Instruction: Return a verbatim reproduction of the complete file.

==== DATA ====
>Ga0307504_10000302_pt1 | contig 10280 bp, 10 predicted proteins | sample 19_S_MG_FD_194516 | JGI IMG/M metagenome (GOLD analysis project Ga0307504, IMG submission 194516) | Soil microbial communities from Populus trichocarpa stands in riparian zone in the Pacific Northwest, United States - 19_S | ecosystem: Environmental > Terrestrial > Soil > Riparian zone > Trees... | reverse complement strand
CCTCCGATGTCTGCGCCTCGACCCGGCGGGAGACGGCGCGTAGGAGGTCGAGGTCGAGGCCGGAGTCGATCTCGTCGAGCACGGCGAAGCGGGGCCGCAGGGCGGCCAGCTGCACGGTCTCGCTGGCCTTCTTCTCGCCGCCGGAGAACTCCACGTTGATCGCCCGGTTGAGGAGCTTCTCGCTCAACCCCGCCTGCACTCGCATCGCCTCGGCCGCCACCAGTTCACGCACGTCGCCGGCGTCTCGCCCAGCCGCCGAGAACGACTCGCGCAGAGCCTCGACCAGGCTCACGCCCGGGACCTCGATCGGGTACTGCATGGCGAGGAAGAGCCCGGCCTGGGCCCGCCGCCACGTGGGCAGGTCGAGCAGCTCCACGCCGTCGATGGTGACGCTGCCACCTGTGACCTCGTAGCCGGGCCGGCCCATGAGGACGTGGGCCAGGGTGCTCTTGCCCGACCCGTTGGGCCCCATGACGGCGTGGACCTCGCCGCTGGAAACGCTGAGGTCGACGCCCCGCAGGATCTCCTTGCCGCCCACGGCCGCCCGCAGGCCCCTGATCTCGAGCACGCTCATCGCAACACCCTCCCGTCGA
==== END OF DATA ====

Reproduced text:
>Ga0307504_10000302_pt1 | contig 10280 bp, 10 predicted proteins | sample 19_S_MG_FD_194516 | JGI IMG/M metagenome (GOLD analysis project Ga0307504, IMG submission 194516) | Soil microbial communities from Populus trichocarpa stands in riparian zone in the Pacific Northwest, United States - 19_S | ecosystem: Environmental > Terrestrial > Soil > Riparian zone > Trees... | reverse complement strand
CCTCCGATGTCTGCGCCTCGACCCGGCGGGAGACGGCGCGTAGGAGGTCGAGGTCGAGGCCGGAGTCGATCTCGTCGAGCACGGCGAAGCGGGGCCGCAGGGCGGCCAGCTGCACGGTCTCGCTGGCCTTCTTCTCGCCGCCGGAGAACTCCACGTTGATCGCCCGGTTGAGGAGCTTCTCGCTCAACCCCGCCTGCACTCGCATCGCCTCGGCCGCCACCAGTTCACGCACGTCGCCGGCGTCTCGCCCAGCCGCCGAGAACGACTCGCGCAGAGCCTCGACCAGGCTCACGCCCGGGACCTCGATCGGGTACTGCATGGCGAGGAAGAGCCCGGCCTGGGCCCGCCGCCACGTGGGCAGGTCGAGCAGCTCCACGCCGTCGATGGTGACGCTGCCACCTGTGACCTCGTAGCCGGGCCGGCCCATGAGGACGTGGGCCAGGGTGCTCTTGCCCGACCCGTTGGGCCCCATGACGGCGTGGACCTCGCCGCTGGAAACGCTGAGGTCGACGCCCCGCAGGATCTCCTTGCCGCCCACGGCCGCCCGCAGGCCCCTGATCTCGAGCACGCTCATCGCAACACCCTCCCGTCGA